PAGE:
Donald Trump's decision to withdraw a small number of U.S. troops from Syria has drawn criticism from people across the political spectrum, including some of his staunchest supporters like South Carolina Senator Lindsey Graham. While many are attacking the president's purportedly libertarian approach to foreign policy, others, like libertarian-leaning Independent Justin Amash, believe that his approach to Syria is far from non-interventionist.
Despite the backlash, Trump appears to be sticking to his guns, Breitbart reports. In Wednesday's all-caps Twitter thread, the president said that the United States' invasion of the Middle East was the "WORST DECISION EVER MADE" in the history of the country.
Trump noted that the U.S. spent $8 trillion dollars in the wars and security that was necessary afterward, and accused George W. Bush of pushing the country into the Iraq War under the "disproven premise" that the country was holding weapons of mass destruction. He highlighted the "thousands" of U.S. soldiers who have died or been injured and the "millions" who have died on the "other side."
"Now we are slowly & carefully bringing our great soldiers & military home. Our focus is on the BIG PICTURE! THE USA IS GREATER THAN EVER BEFORE!" he concluded the thread.
Speaking to reporters on Monday, Trump said that — despite opposition from both parties — he will continue to pursue an "end game" in the Middle East.
"And if you stay, it's going to be the same thing. Eventually, you're going to have to leave."Not long after Trump withdrew troops from northeast Syria, Turkey has launched a military offensive in the region, CNN reports. The country's president, Recep Tayyip Erdogan, claims that the mission is intended to combat terrorism and says that Turkey will "preserve Syria's territorial integrity" while freeing local communities from terrorists. But a spokesman for the Kurdish-led Syrian Democratic Forces (SDF), a U.S. ally in northern Syria, claims that Turkey has begun launching airstrikes on civilian regions, adding that there is a "huge panic" among people living in the area. Before Turkey launched its offensive Wednesday, Syria criticized Turkey's "aggressive behavior" and said that, despite the country's claims, it has "hostile intentions."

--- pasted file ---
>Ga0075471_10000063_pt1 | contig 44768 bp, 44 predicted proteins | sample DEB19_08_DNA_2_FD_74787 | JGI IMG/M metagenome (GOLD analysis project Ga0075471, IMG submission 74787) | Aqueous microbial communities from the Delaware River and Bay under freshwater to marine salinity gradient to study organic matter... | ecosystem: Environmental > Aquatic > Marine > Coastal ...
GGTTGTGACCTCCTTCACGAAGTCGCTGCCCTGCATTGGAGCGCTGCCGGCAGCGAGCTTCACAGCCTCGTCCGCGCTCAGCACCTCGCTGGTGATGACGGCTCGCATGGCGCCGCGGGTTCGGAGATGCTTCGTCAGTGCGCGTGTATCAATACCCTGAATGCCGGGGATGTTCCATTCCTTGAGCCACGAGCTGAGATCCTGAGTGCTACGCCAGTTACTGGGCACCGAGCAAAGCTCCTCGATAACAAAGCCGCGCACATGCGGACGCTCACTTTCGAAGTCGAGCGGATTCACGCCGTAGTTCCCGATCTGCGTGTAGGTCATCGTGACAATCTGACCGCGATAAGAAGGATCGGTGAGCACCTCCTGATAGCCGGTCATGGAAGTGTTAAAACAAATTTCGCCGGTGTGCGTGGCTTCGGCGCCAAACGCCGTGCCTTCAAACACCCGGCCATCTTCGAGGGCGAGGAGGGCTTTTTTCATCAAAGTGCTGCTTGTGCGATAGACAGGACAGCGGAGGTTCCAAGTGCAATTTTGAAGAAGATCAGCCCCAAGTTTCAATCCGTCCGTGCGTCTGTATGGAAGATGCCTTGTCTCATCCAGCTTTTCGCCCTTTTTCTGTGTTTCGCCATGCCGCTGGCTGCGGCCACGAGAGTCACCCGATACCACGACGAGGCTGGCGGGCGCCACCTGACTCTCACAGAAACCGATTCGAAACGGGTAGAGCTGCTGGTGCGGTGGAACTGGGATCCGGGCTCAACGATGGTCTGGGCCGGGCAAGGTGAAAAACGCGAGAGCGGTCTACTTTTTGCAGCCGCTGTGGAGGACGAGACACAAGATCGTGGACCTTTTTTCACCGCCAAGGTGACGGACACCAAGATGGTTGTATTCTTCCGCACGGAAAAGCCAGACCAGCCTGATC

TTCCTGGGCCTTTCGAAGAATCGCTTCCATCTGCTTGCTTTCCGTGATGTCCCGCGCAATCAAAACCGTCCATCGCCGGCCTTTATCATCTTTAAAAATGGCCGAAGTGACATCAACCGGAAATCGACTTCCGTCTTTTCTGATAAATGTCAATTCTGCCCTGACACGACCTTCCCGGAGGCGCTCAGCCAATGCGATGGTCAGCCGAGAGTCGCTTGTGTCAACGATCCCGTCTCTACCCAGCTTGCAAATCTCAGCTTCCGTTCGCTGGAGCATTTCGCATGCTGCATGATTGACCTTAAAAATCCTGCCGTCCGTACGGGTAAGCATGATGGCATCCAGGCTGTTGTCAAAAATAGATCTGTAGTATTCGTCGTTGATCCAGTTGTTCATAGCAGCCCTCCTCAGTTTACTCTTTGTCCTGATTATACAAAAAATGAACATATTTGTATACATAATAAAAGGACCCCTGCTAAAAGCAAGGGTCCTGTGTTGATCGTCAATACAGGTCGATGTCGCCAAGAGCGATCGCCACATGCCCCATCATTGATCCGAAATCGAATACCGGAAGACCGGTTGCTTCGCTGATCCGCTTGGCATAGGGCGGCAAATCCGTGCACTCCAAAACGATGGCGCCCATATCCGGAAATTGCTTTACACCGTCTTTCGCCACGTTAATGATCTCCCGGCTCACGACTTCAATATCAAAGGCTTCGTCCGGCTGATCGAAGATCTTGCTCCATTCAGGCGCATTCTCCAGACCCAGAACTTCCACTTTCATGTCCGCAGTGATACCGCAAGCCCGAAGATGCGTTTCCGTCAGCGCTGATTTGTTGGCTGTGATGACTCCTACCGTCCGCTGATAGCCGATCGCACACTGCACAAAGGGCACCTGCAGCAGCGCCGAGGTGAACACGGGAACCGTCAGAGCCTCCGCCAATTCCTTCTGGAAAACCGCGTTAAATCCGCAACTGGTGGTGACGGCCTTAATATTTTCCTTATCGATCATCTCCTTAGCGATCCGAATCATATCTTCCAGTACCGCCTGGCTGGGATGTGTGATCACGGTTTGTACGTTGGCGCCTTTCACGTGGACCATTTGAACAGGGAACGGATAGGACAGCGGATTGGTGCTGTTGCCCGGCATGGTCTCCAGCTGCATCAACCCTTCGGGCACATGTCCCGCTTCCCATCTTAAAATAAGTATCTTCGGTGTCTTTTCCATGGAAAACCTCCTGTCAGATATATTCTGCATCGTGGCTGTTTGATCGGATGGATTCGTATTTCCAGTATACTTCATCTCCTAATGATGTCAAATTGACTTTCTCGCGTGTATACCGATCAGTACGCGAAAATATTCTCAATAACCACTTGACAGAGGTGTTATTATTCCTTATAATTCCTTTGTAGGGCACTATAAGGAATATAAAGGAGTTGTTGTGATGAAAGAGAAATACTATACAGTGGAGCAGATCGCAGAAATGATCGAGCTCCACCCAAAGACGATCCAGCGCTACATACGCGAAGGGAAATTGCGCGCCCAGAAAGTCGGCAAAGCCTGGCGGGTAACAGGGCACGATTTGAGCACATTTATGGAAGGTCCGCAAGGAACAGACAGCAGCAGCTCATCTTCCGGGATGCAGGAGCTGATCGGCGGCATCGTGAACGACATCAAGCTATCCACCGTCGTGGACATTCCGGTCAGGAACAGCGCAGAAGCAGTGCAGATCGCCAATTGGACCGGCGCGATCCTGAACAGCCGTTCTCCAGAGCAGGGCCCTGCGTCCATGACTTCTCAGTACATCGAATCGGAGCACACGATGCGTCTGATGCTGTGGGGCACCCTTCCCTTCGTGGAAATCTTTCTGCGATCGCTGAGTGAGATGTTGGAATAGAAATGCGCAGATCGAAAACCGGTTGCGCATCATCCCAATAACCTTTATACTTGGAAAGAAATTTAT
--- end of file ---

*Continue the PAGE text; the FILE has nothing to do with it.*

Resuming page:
According to Trump, his previous threat to "destroy" Turkey's economy was to ensure that the country doesn't take action against the Kurd forces, which critics believe are in danger following Trump's decision to pull troops from Syria. These same U.S.-backed forces were responsible for fighting ISIS extremists.
In a tweet, Bloomberg News State Department reporter Nicholas Wadham revealed that the number of troops removed from Syria was less than 26.